October 14, 2011
Today at Simple Homeschool I'm talking about my biggest homeschool mistake.
Like I say in that post, I just don’t look at life that way – looking back to mistakes, wishing or wondering if I should have done something different.
If that sounds know-it-all, trust me, it's not. I am not perfect and I don't have delusions about that. But I do have a positive and forward thinking mindset, thanks in large part to years of marriage to Damien. Truly, two becoming one has been a huge benefit to me in this department.
From this perspective I was hard pressed to come up with a "big mistake" for this month's series at Simple Homeschool. But with some soul searching I realized there is one tempation (of many) that plagues my heart that has, without a doubt, led me down destructive paths. Destructive paths - those sounds like mistakes.
I'll save you further suspense and tell that my big mistake is giving in to fear.
Isn't using the wrong spelling curriculum (or none at all) a "real" homeschool mistake? How does fear become a mistake?
Fear isn't the mistake. It's what fear does to us and how we respond that can be a mistake. But you'll have go read the post to find out those those deep and dark secrets of mine (smile).
Learning to walk through, but not give in to fear has been a dominant theme in my life this past year. The fear I'm talking about here is not the healthy fear I experience when hiking on high ledges. That's a good thing and keeps me away from dangerous cliffs. I especially want my children to have a healthy dose of this kind of fear!
But like Donald Miller says:
..fear isn't only a guide to keep us safe; it's also a manipulative emotion that can trick us into living a boring life.
Those manipulative emotions have the power to totally cripple us and prevent us from creating the life we want to live - homeschooling our children, downsizing our life, homebirthing (a few examples from our own life). The list of "risky", countercultural choices goes on and on.
Our fears of rejection, scarcity, pain, loneliness, and ultimately death will definitely keep us from reaching our full God-given potential, if we let them.
What will people think? Will we make enough money? What if we can't find friends? What if the worst happens?
Friends, I know these fears and I know them well. You don't quit a good job in a poor economy, leave the only home your children have ever known, and move back in with your parents in your late thirties without asking these questions.
I hestitate to even write about walking through fear. It's one of my weird superstitions that writing about things is an invitation for them to visit. I am tempted now to knock on wood.
Here's the thing - to create the life you want to live you cannot avoid fear - you are going to have to walk through it. And that's a scary proposition (they don't call it fear for nothing).
Here's the other thing - you can live a good story, moving forward in your dreams and goals, when you choose not to give in to those fears.
You're going to hear me mention Donald Miller's book A Million Miles in a Thousand Years: What I Learned While Editing My Life a few times in the coming season because that book has rocked my world this fall. Here's another thing Miller says about fear,
It's true that while ambition creates fear, it also creates the story. But it's a good trade, because as soon as you point toward a horizon, life no longer feels meaningless.
I can't gesticulate enough (you've seen my videos, imagine my hands moving wildly at this point) how much I agree with this principle.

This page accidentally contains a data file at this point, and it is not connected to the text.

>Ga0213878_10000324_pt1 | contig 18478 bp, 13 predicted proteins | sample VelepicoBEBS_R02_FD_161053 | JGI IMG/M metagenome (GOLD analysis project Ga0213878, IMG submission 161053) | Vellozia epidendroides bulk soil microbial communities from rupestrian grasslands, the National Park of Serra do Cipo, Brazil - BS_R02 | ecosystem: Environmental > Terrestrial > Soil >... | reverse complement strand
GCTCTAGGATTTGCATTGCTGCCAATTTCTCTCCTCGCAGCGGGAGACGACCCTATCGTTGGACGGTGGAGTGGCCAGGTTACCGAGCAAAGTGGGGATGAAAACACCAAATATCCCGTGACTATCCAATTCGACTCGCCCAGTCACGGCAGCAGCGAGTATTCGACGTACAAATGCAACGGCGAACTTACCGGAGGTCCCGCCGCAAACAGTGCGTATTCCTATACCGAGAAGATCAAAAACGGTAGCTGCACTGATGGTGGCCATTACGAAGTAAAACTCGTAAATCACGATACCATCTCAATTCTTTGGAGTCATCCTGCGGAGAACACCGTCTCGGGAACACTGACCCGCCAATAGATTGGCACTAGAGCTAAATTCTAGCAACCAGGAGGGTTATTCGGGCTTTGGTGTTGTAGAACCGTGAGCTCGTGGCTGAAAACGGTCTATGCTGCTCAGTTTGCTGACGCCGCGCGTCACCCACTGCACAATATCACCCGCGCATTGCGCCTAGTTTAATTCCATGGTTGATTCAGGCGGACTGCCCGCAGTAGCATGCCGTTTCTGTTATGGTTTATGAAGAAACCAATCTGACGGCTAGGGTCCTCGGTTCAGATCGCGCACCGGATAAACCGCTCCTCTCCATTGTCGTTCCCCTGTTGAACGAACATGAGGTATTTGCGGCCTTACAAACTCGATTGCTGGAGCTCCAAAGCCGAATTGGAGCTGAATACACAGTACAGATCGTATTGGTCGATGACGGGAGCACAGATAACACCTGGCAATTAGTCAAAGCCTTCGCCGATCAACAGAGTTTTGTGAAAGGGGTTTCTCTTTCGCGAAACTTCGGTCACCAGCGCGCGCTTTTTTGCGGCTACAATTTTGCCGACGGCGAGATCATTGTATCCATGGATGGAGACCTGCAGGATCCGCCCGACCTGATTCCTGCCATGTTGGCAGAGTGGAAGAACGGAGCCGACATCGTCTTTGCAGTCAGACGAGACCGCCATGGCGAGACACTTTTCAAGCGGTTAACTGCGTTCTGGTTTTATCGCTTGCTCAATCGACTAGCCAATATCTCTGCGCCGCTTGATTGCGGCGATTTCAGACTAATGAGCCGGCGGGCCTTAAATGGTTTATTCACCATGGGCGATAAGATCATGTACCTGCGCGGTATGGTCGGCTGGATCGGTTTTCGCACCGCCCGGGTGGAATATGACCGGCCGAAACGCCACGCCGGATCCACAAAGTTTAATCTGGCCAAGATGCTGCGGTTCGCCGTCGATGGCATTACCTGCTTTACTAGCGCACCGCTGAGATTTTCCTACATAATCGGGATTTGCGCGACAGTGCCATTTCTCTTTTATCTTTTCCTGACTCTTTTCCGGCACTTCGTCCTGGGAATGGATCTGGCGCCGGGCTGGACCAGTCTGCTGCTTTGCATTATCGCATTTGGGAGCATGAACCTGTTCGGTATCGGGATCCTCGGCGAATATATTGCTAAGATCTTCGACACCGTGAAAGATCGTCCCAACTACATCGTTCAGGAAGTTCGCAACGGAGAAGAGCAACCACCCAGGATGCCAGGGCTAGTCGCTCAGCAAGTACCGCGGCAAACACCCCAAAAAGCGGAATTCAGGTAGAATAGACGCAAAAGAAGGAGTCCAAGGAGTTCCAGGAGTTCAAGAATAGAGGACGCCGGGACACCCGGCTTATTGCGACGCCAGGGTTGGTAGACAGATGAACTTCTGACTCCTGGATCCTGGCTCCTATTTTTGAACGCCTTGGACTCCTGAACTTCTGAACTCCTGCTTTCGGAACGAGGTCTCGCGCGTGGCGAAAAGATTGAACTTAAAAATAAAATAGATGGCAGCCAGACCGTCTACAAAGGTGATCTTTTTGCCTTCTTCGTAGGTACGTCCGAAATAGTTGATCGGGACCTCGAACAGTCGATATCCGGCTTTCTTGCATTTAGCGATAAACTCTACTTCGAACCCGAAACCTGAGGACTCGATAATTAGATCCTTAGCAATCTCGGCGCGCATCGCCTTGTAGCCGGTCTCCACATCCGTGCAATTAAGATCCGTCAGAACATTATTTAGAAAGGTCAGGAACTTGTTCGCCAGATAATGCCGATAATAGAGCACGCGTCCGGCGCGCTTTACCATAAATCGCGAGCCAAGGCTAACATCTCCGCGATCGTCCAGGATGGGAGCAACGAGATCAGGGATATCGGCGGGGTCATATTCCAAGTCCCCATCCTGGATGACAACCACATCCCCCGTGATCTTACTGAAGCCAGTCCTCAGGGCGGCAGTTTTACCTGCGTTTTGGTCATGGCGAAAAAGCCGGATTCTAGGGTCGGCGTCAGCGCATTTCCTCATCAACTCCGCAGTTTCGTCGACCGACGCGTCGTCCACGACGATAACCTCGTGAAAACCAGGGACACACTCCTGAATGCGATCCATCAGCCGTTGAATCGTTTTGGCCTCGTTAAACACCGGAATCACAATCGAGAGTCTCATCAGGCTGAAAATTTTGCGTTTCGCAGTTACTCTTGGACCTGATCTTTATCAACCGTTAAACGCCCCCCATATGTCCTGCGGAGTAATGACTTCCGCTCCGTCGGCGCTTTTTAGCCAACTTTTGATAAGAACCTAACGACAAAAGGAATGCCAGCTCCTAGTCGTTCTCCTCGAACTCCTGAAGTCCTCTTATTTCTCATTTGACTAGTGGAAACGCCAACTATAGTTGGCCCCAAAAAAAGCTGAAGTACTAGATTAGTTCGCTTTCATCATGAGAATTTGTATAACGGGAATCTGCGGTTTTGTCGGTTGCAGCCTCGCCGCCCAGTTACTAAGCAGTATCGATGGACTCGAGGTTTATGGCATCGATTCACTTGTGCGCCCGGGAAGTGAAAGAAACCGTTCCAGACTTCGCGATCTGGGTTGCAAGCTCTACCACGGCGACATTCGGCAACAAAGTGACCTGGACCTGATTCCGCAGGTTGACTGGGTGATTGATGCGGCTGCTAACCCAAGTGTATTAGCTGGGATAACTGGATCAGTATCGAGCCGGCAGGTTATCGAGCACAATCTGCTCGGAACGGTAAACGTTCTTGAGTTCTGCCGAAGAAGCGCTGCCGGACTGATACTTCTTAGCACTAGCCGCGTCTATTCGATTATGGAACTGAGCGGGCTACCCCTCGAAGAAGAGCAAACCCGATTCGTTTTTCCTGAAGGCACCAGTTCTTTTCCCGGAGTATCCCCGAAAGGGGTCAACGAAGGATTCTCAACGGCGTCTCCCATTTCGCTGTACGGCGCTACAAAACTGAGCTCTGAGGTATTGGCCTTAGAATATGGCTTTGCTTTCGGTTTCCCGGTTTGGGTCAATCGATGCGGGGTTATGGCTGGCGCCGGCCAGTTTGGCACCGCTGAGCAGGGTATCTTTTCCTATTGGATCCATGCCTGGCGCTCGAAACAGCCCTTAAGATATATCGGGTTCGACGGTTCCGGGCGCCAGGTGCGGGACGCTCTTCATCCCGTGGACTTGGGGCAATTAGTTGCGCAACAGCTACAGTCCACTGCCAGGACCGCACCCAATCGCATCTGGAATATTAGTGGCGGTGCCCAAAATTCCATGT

If you want to want move forward in your life and do cool stuff (whatever that looks like to you) you're going to have point yourself in that direction and walk through fears on the journey to that horizon. But don't let this scare you because the adventure of it all gives meaning to your life.
I am walking this journey right now with regards to my writing. I know the direction I'm going but have no idea the actual destination. And I'm working through some deep insecurities (fears) in the process. I feel vulnerable and inadequate.
How do I walk through these fears, not giving in?
The Word of God (both flesh and written - see John 1:1-5 for clarification) is a continual source of strength for me. Next up, reading stories of people, real or not (think Frodo Baggins), who walk and live with courage gives me courage.
I'd be lost without strong family connections and support. Experiencing the glory of creation and the transcendence of nature also puts my struggles in their place. Journaling, prayer, practicing gratitude and other spiritual disciplines are vital for me.
I wish I could wrap this up with a "go forth and conquer" rallying cry. That's just not my style and there is so much more I wish I could share on this topic, because this is a journey I'm on and I have not arrived.
Maybe we could start a discussion instead.
If you feel comfortable enough you're welcome to share some of your goals and dreams and the fears you face. Also, if you have strategies for walking through fear and not giving in I'd love to hear it. I think we gain so much from other people's stories and experience.
our neighbor's sunroom
this is where I imagine we're sitting down to chat
I want to say one more thing - I really appreciate you all. I know, that sounds like some sappy blogger talk, "I'd just like to thank my readers...", but truly it's how I feel.
The response to my last post was such a huge encouragement to me in this writing journey and I don't know how to thank you enough for accepting me, as is. Can I hug you all now?
Renee Tougas participates in affiliate marketing, including the Amazon Services LLC Associates Program. Whenever you buy something on Amazon from a link you clicked here, I get a (very) small percentage of that sale. See disclosure for further explanation.
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